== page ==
Dancing on Ice's Rufus Hound has revealed that professional ice skater Christopher Dean loved his "dirty pub jokes" when he was on the show.
The 42-year-old comedian, who is gearing up to play Abanazar in the festive pantomime Aladdin, had appeared on the ITV programme last year but was forced to exit early after he'd tested positive for Covid-19.
Shedding some light on antics that took place behind closed doors, Rufus told Daily Star that he and Chris had a shared bond of "dirty pub jokes".
He said: "I liked telling Chris dirty jokes. It wasn't like we were sitting around telling rugby club jokes. I think it was more generalised pub jokes than rude jokes.
"You don’t really get the feeling that Christopher Dean is like a blokey-bloke but then you sit down and start telling old pub jokes and he laughs at the best of them."
Speaking about working with Chris and Jayne Torvill, he added: "I would say it's pretty much what you see is what you get with Jayne and Chris.
"They are people who dedicate their entire lives to ice dancing."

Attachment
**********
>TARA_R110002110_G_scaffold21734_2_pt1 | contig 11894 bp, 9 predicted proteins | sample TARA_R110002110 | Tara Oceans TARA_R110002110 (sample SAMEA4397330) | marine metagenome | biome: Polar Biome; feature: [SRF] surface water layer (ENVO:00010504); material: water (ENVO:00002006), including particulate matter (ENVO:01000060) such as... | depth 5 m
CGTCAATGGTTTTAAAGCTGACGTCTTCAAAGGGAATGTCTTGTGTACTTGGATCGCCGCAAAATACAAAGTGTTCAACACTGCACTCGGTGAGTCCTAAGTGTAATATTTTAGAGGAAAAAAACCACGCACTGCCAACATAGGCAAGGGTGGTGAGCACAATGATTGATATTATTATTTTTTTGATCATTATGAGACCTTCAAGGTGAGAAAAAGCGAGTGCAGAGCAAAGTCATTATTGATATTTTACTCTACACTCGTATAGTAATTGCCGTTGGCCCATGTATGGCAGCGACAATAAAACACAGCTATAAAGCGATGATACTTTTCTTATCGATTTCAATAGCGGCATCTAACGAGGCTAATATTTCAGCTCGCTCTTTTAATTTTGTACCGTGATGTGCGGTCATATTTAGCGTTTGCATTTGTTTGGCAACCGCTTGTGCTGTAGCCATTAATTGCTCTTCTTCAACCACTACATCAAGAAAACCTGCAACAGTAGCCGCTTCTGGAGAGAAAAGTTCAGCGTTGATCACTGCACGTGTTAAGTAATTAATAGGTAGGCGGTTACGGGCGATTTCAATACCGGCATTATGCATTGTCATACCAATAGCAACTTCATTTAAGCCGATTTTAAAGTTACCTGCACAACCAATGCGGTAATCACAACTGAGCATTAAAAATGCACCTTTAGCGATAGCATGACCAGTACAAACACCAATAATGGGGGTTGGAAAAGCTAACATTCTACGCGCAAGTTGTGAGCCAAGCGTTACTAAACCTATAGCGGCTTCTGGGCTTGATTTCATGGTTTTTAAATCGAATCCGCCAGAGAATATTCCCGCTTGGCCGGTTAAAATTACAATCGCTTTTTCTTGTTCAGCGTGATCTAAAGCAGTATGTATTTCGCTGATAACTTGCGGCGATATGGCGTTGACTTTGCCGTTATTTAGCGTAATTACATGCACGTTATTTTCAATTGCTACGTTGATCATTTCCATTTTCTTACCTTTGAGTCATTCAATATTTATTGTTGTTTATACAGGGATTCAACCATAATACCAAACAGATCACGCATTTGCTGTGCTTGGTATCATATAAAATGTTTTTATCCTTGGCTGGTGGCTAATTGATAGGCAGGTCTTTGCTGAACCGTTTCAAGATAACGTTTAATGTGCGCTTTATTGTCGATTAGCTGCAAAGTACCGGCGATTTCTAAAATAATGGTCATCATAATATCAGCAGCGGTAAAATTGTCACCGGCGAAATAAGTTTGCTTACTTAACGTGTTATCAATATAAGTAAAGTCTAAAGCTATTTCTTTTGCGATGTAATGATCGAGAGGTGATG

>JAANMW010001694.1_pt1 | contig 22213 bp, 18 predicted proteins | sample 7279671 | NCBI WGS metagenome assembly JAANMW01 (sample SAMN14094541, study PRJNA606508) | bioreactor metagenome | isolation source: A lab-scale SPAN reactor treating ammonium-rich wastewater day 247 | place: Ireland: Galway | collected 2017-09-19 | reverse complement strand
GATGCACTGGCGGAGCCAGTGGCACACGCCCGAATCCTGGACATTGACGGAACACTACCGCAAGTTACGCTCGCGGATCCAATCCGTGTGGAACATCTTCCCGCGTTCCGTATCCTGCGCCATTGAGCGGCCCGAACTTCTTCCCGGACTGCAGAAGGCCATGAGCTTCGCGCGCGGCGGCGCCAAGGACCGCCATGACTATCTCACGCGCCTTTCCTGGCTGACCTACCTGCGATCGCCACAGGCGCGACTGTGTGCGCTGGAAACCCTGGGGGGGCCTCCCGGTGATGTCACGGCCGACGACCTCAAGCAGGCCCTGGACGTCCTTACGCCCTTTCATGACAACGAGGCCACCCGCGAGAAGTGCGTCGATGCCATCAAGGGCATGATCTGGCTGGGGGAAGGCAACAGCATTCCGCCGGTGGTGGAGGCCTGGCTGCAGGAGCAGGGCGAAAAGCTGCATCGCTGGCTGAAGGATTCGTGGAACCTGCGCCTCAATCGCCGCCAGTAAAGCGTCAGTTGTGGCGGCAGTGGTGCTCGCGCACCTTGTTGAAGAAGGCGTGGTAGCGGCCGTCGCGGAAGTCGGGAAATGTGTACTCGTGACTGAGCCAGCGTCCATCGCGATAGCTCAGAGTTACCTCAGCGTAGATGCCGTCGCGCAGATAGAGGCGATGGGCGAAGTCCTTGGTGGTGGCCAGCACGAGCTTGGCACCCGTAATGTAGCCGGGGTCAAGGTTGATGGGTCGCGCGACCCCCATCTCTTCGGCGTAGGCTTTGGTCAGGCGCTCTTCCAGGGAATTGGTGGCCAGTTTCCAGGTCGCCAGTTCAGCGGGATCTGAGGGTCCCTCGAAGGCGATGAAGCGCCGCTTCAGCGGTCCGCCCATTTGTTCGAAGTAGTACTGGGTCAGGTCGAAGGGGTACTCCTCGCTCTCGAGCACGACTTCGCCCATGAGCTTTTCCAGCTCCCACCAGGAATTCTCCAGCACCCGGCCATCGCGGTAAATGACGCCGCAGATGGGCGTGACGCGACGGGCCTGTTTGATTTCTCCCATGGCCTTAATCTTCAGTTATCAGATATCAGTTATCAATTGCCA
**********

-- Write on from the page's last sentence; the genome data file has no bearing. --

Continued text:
When chatting about his reasoning for signing up to the ice skating programme, the comedian explained: "When it comes to Dancing on Ice, you can look at two of the most popular and long running television programme we have in this country, You've Been Framed and Strictly Come Dancing.
"What we have is people moving to a beat and people falling over. And if you combine these two, you’re onto a winner.
"And that is why Dancing on Ice does the business."
The comic is set to take on the role as the magician Abanazar in a pantomime production of the Disney classic at Peterborough's New Theatre this December.
Back in September, Rufus came up against online critics who were angered over an advertisement for the on-stage production.
This led to fans storming Twitter to accuse the star of using "yellowface" in his upcoming panto role.
At the time, Rufus told The Mirror that he added the exaggerated the eyeliner of his character himself in order to "look as menacing as possible".
He added: "At no point did I think it was yellowface or anything near … Seeing it now, I get it."
Taking to his own online platform the TV presenter penned an 850 word apology, telling online users that he completely "understood" the wave of backlash.
He penned: "I was sat here, having a cry and not knowing what to do about it.
"Being turned on by your own tribe f***ing hurts. To have people whose voices I listen to and amplify assume the worst of me absolutely kills my soul."
After Rufus had said sorry, the theatre also adapted the original image and issued their own statement of apology.
It read: "We overlooked an important mistake here. We are sorry for this oversight."
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